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Centre for Cultural Value
A Background

We are building an understanding of the shared differences that arts, culture, heritage and screen make to people’s lives and to society. We want cultural policy and practice to be based on rigorous research and evalulation of what works and what needs to change.



In 2012 the Arts and Humanities Research Council launched the Cultural Value Project, led by Professor Geoffrey Crossick. The project took a fresh look at the subject of cultural value. It explored the question of why the arts and culture matter, and how we capture the effects that they have. Some 70 original pieces of work collectively make up the Cultural Value Project – a mixture of new research, critical reviews of the literature and specialist workshops. This work has probed, challenged and advanced our thinking about how better to understand and capture the value of culture.


The project and its subsequent report, Understanding the Value of Arts & Culture by Geoffrey Crossick and Patrycja Kaszynska, opened up a fresh approach to thinking about the value of culture. It highlighted the imperative to reposition first-hand, individual experience of arts and culture at the heart of enquiry into cultural value.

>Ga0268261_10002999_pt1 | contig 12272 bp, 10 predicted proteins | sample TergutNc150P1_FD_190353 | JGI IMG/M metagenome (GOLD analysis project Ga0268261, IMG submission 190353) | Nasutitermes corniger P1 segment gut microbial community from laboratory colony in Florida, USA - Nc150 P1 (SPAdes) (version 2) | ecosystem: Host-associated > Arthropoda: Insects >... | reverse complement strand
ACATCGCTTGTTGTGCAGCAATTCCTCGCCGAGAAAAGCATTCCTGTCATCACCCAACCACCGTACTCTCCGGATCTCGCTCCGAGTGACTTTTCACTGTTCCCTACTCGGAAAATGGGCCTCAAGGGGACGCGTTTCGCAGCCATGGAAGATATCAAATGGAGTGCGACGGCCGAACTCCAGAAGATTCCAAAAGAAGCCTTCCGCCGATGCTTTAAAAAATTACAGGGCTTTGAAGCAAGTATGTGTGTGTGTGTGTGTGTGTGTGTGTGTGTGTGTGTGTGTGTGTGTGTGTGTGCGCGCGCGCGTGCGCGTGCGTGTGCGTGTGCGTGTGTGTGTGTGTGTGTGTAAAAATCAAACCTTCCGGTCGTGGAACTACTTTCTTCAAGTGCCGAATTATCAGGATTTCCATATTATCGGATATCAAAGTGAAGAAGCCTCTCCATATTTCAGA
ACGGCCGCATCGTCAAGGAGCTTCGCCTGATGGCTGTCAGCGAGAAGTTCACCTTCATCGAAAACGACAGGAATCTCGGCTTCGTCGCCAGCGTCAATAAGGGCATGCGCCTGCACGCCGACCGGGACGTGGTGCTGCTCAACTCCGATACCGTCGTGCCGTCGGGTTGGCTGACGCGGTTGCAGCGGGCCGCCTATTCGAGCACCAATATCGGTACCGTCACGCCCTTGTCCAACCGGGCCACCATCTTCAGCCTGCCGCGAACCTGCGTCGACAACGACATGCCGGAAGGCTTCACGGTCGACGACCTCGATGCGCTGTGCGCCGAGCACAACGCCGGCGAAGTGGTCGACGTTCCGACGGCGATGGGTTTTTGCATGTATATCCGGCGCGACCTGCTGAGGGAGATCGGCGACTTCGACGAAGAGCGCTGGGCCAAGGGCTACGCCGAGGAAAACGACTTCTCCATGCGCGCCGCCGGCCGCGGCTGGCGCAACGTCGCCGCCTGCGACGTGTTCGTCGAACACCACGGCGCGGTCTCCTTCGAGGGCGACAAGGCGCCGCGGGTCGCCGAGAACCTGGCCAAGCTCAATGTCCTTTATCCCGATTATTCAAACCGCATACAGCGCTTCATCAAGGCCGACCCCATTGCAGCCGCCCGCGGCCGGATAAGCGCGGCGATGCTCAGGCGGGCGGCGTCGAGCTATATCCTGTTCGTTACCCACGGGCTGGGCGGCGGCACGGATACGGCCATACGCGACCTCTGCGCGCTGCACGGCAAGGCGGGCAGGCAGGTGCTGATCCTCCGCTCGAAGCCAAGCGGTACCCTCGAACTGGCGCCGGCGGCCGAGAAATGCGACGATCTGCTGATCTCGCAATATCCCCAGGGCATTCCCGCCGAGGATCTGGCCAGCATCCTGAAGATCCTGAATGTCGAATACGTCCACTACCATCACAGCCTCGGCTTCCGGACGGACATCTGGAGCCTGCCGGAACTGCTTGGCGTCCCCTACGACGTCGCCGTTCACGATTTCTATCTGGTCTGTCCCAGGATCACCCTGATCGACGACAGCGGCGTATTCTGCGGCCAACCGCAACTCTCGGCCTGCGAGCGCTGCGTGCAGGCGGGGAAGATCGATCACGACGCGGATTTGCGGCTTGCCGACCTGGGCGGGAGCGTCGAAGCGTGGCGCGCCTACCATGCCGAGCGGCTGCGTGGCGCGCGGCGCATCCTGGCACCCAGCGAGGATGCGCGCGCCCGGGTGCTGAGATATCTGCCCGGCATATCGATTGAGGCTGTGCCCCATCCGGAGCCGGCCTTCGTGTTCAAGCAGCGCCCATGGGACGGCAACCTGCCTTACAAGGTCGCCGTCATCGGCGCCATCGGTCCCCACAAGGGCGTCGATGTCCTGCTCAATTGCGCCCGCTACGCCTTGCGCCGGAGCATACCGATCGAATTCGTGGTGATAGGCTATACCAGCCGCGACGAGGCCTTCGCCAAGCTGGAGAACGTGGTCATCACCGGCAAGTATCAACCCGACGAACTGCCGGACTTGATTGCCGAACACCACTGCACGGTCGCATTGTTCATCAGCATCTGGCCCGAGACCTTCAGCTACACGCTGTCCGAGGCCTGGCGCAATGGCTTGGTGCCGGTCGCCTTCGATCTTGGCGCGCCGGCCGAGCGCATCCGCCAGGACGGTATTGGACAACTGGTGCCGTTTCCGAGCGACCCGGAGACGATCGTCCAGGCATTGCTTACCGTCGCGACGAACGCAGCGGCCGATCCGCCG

So, when we evaluate the work of the cultural sector perhaps we should not be concentrating on economic impact but rather the capacity for the individual to be economically innovative and creative. Perhaps not concentrating on urban regeneration driven by large new cultural buildings but rather the way small-scale arts assets and activities might help communities and neighbourhoods. And for health, not just concentrating on clinical arts therapies but also the link between arts engagement and supporting recovery from physical and mental illness. Something that has now been adopted by many organisations within the sector.

For all these reasons, thinking about cultural value needs to give far more attention to the way people experience their engagement with arts and culture, to be grounded in what it means to produce or consume arts and culture.

A second Cultural Value report in 2018, by Patrycja Kaszynska, identified that one of the biggest and most pressing challenges in understanding cultural value is creating communities of interest and practice across sectors. As a result, the report recommended that a new entity – a collaborative Centre for Cultural Value – was set up.

People look at torch on the ceiling of a dungeon
Pontefract Castle Dungeon Tours, Wakefield Council. Photo: Sarah Zagni


The Cultural Value project opened up a fresh approach to thinking about the value of culture and recommended that a Centre for Cultural Value was set up.
Two woman dancing
Birmingham Dance to Health, Aesop. Photo: Ranjan Jolly


We work in partnership with national organisations, networks and research institutions so that collectively we we can advance understanding of cultural value.
Dancers of Move Dance Feel at Paul’s Cancer Support Centre
Move Dance Feel. Photo: Camilla Greenwell


We have a small core team based at the University of Leeds. We also work closely with our Associate Directors who provide specialist expertise and academic leadership.

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